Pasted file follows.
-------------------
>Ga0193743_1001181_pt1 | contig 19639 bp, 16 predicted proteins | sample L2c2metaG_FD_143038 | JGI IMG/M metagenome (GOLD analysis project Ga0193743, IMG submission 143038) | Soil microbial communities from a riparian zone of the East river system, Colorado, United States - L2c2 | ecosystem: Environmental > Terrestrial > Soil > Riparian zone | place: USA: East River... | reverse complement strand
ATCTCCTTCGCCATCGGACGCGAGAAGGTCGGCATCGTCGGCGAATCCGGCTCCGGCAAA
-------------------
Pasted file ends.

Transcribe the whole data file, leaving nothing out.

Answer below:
>Ga0193743_1001181_pt1 | contig 19639 bp, 16 predicted proteins | sample L2c2metaG_FD_143038 | JGI IMG/M metagenome (GOLD analysis project Ga0193743, IMG submission 143038) | Soil microbial communities from a riparian zone of the East river system, Colorado, United States - L2c2 | ecosystem: Environmental > Terrestrial > Soil > Riparian zone | place: USA: East River... | reverse complement strand
ATCTCCTTCGCCATCGGACGCGAGAAGGTCGGCATCGTCGGCGAATCCGGCTCCGGCAAA